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    Just a different perspective. Package and store all of your prepped brass except for what you would realistically shoot over the period of several months. The reason for storing the bras instead of reloading is simple; every so often a new bullet, powder or load data catches your attention and seems to be a better recipe than your present one. If you haven't loaded all your brass you can always sell off old bullets and powder if you decide a change is desired or necessary. If it's already loaded you don't have options, you're stuck with what you've got.
     
  11. cfullgraf

    cfullgraf Member

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    On a similar vein, this is also why I do not store prepped cases primed. Every so often, my supplies are low and if primers are tied up in cases other than the ones I want to load, I'm stuck. I store cases unprimed and prime them shortly before a reloading session. I guess this a moot point if you only shoot and load one cartridge.

    I do not specifically keep a supply of prepped cases on hand. I do prep cases shortly after shooting them and store them for a future reloading session. Small batches of prep work go quick and are less tedious than waiting until you have a ton of cases that need to be prepared.

    When I am low on ammunition or have enough cases to make a reloading session, the cases are ready and waiting.

    I do keep a supply of cases on hand that are not necessarily ready to load. These are replacements for cases that fail, get lost or otherwise cannot be loaded again.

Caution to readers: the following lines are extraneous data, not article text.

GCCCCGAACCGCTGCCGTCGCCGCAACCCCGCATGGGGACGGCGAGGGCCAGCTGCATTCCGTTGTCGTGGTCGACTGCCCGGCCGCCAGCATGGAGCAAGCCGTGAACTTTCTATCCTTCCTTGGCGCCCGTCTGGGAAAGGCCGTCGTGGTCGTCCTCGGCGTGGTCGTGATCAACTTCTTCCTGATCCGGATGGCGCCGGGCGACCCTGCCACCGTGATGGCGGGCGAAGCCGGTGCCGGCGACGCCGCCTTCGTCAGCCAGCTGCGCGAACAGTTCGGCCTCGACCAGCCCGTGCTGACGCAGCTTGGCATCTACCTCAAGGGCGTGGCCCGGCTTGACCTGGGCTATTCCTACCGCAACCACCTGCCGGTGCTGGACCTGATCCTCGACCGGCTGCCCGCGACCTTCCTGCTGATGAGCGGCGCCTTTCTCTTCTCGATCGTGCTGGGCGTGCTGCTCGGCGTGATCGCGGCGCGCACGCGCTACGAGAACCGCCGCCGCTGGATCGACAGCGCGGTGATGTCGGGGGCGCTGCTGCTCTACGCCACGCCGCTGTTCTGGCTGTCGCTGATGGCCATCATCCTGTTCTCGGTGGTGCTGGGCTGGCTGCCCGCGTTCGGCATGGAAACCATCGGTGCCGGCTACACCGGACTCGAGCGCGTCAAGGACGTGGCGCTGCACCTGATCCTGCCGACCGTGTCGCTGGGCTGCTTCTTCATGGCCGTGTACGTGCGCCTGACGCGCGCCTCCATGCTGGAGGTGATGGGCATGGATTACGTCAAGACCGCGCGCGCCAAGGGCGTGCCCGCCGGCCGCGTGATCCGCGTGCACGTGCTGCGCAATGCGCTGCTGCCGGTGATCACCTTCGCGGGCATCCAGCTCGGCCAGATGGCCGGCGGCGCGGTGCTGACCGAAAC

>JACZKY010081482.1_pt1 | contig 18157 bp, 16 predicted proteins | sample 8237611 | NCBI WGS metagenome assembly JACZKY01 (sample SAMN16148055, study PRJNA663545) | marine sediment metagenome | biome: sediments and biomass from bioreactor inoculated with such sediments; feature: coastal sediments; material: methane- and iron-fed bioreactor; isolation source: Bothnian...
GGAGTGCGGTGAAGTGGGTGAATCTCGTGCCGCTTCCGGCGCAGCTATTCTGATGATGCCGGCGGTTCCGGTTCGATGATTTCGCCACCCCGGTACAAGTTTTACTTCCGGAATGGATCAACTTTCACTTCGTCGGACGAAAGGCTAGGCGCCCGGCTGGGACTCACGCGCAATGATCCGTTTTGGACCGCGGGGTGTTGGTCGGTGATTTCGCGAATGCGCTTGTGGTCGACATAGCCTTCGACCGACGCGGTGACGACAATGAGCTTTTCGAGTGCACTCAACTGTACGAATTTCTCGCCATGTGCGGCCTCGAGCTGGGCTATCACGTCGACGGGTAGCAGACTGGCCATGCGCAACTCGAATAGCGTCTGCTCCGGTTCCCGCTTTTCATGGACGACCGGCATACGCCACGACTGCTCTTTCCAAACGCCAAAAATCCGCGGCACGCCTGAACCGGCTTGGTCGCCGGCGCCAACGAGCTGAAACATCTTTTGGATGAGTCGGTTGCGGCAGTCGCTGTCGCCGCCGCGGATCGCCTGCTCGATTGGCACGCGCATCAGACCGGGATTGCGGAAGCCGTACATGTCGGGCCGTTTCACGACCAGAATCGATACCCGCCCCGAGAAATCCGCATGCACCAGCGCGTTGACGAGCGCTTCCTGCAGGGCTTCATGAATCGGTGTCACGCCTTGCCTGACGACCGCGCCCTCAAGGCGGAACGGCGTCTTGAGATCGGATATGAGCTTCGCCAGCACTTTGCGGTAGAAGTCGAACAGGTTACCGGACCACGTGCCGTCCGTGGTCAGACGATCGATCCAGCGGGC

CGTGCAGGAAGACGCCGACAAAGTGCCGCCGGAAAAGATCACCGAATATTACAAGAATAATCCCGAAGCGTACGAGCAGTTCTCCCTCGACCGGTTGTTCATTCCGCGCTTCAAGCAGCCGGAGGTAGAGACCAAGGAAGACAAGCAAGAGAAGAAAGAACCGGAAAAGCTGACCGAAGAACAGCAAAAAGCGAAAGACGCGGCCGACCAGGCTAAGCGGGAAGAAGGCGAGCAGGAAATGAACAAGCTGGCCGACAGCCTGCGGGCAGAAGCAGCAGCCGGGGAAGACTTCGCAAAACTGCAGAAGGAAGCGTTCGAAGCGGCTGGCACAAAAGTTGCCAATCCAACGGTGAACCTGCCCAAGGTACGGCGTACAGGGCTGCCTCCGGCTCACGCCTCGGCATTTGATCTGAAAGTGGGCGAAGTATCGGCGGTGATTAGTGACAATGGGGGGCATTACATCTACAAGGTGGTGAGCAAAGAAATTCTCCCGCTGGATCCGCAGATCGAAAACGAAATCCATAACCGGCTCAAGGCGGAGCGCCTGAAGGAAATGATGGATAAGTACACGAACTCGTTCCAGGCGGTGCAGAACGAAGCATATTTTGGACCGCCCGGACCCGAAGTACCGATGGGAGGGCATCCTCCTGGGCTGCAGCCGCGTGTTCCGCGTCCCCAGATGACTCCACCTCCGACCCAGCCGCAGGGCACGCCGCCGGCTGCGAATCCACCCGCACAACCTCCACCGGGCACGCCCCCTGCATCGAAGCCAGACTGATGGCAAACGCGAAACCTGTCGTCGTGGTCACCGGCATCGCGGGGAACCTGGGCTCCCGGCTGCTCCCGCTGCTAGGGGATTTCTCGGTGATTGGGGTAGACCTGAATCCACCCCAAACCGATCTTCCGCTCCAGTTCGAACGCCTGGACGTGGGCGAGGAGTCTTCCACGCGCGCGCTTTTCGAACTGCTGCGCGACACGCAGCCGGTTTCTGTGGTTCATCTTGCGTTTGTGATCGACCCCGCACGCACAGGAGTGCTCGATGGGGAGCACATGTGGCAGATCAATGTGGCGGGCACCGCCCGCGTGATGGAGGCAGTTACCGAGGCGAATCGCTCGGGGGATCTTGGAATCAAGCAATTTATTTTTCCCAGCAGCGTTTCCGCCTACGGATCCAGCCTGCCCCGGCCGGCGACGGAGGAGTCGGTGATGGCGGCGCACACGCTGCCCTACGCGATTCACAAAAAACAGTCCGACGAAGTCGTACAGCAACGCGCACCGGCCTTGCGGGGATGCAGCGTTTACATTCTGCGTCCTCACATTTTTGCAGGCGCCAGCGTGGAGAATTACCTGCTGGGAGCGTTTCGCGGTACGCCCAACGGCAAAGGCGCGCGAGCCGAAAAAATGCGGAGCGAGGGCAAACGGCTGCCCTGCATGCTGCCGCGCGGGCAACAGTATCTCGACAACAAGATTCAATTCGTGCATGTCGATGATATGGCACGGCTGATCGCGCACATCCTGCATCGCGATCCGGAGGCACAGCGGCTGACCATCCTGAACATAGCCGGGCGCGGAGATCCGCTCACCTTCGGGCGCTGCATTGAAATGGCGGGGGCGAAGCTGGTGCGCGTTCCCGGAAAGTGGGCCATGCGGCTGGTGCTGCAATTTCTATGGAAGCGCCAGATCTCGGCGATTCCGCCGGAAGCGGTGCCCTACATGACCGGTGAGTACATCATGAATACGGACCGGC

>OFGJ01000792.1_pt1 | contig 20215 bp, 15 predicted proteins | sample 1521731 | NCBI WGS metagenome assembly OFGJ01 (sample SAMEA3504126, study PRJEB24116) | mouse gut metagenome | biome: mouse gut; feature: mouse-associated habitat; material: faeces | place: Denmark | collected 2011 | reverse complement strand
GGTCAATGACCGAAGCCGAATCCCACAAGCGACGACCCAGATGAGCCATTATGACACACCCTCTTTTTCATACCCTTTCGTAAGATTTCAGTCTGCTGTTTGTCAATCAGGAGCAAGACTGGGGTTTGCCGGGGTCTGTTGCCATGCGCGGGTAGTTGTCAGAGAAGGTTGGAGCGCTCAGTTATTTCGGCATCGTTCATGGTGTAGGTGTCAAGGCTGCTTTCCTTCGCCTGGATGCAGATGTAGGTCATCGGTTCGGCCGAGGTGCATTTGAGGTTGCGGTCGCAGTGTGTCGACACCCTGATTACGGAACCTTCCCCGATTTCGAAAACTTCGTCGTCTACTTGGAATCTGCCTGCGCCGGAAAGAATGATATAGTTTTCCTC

Since I started using progressive presses, my reloading sessions make more ammunition at one sitting, but now there is more time between sessions. Since 2008 and the various government induced shortages, I have tended to increase the inventories of supplies I have on hand. At first it was a year of so worth of shooting, now it is up to a couple years. As i consume supplies, I replace them so that my inventory stays at about my desired level.
     
  12. Walkalong

    Walkalong Moderator Staff Member

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    I have some cases are stored in a plastic pails, some tumbled some not, none of which is primed. Those are for future use to load, give away, whatever.

    The brass I am using is either loaded, fired and in the shed in bins, or tumbled and in the reloading room waiting to be loaded. Most that is ready and waiting to be loaded is unsized and unprimed, but a small amount is sized and primed.

    I have a small amount of brass stuck back that is primed, prepped and ready to load.
     
  13. rg1

    rg1 Member

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    Guess I've got a problem? Can't stand to see unloaded brass. If someone gives me their fired brass it has to be loaded. Brass I shoot gets reloaded soon after returning home. Find a few good cases at the range or at a public area in the country then even those handful of cases gets loaded. Maybe that's why I have more loaded than I need if too much is possible. The advice to store sized and "ready to load" in ziplock bags in large Tupperware containers is good. Or buy more ammo cans and load them.
     
  14. Kaldor

    Kaldor Member

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    I keep about 5000 9mm, 2000 .223, 500 .308 and 500 300 BO on hand ready to load. I do keep brass prepped with primers in. They are stored in clear containers with lids which are not air tight.
     
  15. 788Ham

    788Ham Member

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    rg1, "Can't stand to see unloaded brass." Then you wouldn't want to see all of the '06 brass I've got sitting by my bench, 600 cases worth. All tumbled, resized, 300 of them primed, the others, no. I haven't got time to get all of them reloaded, powder, bullets, primers.... let alone shoot them, only so much time in a day/week/month. Costwise, I have all the components to get them reloaded, but just to say I have XXXX rounds loaded? Nah, I like to eat and sleep once in awhile.
     
  16. Ccctennis